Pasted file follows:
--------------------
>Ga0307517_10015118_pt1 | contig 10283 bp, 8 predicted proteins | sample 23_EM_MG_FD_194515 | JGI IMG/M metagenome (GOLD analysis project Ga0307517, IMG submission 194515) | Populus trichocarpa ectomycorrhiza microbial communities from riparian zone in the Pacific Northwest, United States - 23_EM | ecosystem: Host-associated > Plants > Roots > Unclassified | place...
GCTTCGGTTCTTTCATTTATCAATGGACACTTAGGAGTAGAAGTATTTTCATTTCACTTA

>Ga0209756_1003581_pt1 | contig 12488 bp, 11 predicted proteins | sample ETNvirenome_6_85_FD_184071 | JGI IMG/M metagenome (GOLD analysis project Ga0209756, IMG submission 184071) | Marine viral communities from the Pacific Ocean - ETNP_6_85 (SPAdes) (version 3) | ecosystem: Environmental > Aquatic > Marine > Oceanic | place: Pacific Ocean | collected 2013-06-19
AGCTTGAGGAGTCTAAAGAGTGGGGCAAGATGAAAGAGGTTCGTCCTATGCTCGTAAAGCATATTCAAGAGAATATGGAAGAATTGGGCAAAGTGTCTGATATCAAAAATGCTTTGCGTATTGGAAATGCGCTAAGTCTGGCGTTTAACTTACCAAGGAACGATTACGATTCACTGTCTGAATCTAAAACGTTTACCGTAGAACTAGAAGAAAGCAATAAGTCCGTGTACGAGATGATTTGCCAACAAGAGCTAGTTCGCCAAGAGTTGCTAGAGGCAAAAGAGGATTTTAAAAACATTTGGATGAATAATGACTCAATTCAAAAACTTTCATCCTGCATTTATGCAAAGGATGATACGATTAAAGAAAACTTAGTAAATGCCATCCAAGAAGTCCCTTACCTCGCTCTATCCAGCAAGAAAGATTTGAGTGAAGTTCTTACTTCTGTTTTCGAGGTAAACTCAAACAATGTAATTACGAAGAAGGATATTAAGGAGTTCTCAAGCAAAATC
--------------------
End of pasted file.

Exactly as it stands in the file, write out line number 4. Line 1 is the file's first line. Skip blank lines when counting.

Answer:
AGCTTGAGGAGTCTAAAGAGTGGGGCAAGATGAAAGAGGTTCGTCCTATGCTCGTAAAGCATATTCAAGAGAATATGGAAGAATTGGGCAAAGTGTCTGATATCAAAAATGCTTTGCGTATTGGAAATGCGCTAAGTCTGGCGTTTAACTTACCAAGGAACGATTACGATTCACTGTCTGAATCTAAAACGTTTACCGTAGAACTAGAAGAAAGCAATAAGTCCGTGTACGAGATGATTTGCCAACAAGAGCTAGTTCGCCAAGAGTTGCTAGAGGCAAAAGAGGATTTTAAAAACATTTGGATGAATAATGACTCAATTCAAAAACTTTCATCCTGCATTTATGCAAAGGATGATACGATTAAAGAAAACTTAGTAAATGCCATCCAAGAAGTCCCTTACCTCGCTCTATCCAGCAAGAAAGATTTGAGTGAAGTTCTTACTTCTGTTTTCGAGGTAAACTCAAACAATGTAATTACGAAGAAGGATATTAAGGAGTTCTCAAGCAAAATC